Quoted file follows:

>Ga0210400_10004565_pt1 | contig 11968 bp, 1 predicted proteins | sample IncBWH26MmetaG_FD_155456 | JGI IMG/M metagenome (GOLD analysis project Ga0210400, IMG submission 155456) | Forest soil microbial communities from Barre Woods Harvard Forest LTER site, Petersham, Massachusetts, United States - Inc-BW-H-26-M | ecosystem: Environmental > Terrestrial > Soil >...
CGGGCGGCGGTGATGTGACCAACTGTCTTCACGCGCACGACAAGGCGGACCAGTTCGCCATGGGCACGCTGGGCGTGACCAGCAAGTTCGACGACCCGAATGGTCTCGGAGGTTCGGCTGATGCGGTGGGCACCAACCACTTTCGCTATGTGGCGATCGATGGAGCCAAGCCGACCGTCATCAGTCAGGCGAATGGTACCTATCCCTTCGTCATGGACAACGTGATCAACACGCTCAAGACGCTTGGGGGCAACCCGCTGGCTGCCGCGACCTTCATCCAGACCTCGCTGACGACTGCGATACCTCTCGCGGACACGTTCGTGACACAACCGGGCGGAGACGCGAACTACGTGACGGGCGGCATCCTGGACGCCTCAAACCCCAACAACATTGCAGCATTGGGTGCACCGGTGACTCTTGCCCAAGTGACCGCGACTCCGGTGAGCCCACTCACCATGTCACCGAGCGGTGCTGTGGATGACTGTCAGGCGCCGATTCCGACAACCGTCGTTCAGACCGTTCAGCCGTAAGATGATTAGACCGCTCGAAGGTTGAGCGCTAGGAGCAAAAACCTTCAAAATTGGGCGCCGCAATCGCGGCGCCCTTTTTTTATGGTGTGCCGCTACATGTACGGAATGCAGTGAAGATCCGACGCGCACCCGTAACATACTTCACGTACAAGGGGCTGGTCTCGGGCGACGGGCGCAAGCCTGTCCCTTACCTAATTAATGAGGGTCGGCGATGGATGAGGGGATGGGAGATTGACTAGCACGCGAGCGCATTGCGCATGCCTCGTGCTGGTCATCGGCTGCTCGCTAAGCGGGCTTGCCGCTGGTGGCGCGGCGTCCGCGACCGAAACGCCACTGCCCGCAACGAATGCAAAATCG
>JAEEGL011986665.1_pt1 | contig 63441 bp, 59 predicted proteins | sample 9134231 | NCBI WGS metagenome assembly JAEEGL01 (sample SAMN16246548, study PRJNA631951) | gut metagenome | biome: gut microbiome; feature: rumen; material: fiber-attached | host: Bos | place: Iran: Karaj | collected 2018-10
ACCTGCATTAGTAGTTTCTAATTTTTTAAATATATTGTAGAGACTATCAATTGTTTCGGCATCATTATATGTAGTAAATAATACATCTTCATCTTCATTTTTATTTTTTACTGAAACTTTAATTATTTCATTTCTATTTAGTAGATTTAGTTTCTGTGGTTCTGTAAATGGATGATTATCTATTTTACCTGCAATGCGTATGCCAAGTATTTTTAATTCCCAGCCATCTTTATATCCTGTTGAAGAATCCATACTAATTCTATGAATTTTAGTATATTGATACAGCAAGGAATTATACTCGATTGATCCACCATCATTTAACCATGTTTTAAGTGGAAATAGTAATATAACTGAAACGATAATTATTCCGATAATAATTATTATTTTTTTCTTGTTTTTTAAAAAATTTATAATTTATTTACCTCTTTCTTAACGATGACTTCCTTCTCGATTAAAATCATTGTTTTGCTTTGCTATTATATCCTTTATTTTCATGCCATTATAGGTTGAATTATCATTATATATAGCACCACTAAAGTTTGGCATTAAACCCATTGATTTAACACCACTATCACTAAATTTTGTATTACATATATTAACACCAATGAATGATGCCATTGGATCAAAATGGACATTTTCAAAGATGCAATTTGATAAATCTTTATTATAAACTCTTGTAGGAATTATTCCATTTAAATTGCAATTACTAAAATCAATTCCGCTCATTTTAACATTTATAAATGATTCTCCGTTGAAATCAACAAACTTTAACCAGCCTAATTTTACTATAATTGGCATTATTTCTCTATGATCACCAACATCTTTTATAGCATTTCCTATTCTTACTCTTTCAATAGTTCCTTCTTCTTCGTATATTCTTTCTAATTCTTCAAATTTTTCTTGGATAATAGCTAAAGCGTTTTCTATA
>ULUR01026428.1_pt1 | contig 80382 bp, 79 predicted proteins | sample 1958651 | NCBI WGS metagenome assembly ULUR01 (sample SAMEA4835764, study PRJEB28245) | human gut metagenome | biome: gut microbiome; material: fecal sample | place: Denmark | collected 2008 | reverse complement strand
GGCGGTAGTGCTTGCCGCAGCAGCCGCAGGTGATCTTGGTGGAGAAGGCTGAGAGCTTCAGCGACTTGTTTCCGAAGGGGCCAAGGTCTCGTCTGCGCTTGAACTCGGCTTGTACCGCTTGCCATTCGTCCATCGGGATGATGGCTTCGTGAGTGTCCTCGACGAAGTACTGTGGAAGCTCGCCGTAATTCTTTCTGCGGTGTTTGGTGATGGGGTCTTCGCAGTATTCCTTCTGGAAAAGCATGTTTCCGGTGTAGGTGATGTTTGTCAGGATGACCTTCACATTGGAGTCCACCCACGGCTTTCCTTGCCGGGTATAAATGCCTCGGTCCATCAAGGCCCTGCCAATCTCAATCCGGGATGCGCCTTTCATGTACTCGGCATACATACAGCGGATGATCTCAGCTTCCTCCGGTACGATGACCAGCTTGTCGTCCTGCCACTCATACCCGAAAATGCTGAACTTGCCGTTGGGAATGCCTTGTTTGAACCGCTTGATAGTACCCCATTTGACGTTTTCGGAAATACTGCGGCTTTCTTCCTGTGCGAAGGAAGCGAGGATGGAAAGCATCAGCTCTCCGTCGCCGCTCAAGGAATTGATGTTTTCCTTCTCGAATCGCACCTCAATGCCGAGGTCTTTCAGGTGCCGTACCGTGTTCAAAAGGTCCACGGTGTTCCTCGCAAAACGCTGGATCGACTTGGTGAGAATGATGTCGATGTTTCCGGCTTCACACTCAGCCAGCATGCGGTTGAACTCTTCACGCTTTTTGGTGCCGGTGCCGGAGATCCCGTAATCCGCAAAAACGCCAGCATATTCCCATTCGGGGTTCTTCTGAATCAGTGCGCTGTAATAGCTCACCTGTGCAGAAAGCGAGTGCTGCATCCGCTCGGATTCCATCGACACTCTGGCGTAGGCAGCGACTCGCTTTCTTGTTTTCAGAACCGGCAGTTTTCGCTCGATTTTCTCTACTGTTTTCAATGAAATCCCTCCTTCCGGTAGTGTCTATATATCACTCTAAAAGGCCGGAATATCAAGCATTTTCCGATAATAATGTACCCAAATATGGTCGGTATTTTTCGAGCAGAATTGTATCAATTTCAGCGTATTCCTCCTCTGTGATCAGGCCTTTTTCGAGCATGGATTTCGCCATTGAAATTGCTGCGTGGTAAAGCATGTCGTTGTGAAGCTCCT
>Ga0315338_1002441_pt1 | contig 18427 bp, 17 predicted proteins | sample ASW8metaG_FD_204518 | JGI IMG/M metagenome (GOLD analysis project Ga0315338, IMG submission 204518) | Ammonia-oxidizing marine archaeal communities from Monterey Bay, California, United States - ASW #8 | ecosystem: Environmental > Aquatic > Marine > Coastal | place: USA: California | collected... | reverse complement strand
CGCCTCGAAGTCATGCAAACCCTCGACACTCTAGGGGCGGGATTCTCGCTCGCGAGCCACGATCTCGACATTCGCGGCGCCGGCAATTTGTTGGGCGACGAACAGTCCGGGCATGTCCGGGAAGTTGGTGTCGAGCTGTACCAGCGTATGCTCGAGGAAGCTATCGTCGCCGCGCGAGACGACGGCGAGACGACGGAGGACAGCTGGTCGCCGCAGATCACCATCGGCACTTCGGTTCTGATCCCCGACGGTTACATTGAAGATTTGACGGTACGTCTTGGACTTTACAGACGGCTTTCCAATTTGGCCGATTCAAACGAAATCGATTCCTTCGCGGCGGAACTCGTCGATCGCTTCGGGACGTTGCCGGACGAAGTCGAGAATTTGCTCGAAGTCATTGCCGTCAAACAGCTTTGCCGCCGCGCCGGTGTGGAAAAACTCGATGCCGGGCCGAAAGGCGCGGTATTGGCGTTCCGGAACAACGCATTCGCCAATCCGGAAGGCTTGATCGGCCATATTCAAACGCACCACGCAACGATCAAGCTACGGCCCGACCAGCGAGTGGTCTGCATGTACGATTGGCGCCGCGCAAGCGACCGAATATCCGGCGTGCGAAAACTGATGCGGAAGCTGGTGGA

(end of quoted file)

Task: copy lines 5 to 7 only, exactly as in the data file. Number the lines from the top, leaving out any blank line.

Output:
>ULUR01026428.1_pt1 | contig 80382 bp, 79 predicted proteins | sample 1958651 | NCBI WGS metagenome assembly ULUR01 (sample SAMEA4835764, study PRJEB28245) | human gut metagenome | biome: gut microbiome; material: fecal sample | place: Denmark | collected 2008 | reverse complement strand
GGCGGTAGTGCTTGCCGCAGCAGCCGCAGGTGATCTTGGTGGAGAAGGCTGAGAGCTTCAGCGACTTGTTTCCGAAGGGGCCAAGGTCTCGTCTGCGCTTGAACTCGGCTTGTACCGCTTGCCATTCGTCCATCGGGATGATGGCTTCGTGAGTGTCCTCGACGAAGTACTGTGGAAGCTCGCCGTAATTCTTTCTGCGGTGTTTGGTGATGGGGTCTTCGCAGTATTCCTTCTGGAAAAGCATGTTTCCGGTGTAGGTGATGTTTGTCAGGATGACCTTCACATTGGAGTCCACCCACGGCTTTCCTTGCCGGGTATAAATGCCTCGGTCCATCAAGGCCCTGCCAATCTCAATCCGGGATGCGCCTTTCATGTACTCGGCATACATACAGCGGATGATCTCAGCTTCCTCCGGTACGATGACCAGCTTGTCGTCCTGCCACTCATACCCGAAAATGCTGAACTTGCCGTTGGGAATGCCTTGTTTGAACCGCTTGATAGTACCCCATTTGACGTTTTCGGAAATACTGCGGCTTTCTTCCTGTGCGAAGGAAGCGAGGATGGAAAGCATCAGCTCTCCGTCGCCGCTCAAGGAATTGATGTTTTCCTTCTCGAATCGCACCTCAATGCCGAGGTCTTTCAGGTGCCGTACCGTGTTCAAAAGGTCCACGGTGTTCCTCGCAAAACGCTGGATCGACTTGGTGAGAATGATGTCGATGTTTCCGGCTTCACACTCAGCCAGCATGCGGTTGAACTCTTCACGCTTTTTGGTGCCGGTGCCGGAGATCCCGTAATCCGCAAAAACGCCAGCATATTCCCATTCGGGGTTCTTCTGAATCAGTGCGCTGTAATAGCTCACCTGTGCAGAAAGCGAGTGCTGCATCCGCTCGGATTCCATCGACACTCTGGCGTAGGCAGCGACTCGCTTTCTTGTTTTCAGAACCGGCAGTTTTCGCTCGATTTTCTCTACTGTTTTCAATGAAATCCCTCCTTCCGGTAGTGTCTATATATCACTCTAAAAGGCCGGAATATCAAGCATTTTCCGATAATAATGTACCCAAATATGGTCGGTATTTTTCGAGCAGAATTGTATCAATTTCAGCGTATTCCTCCTCTGTGATCAGGCCTTTTTCGAGCATGGATTTCGCCATTGAAATTGCTGCGTGGTAAAGCATGTCGTTGTGAAGCTCCT
>Ga0315338_1002441_pt1 | contig 18427 bp, 17 predicted proteins | sample ASW8metaG_FD_204518 | JGI IMG/M metagenome (GOLD analysis project Ga0315338, IMG submission 204518) | Ammonia-oxidizing marine archaeal communities from Monterey Bay, California, United States - ASW #8 | ecosystem: Environmental > Aquatic > Marine > Coastal | place: USA: California | collected... | reverse complement strand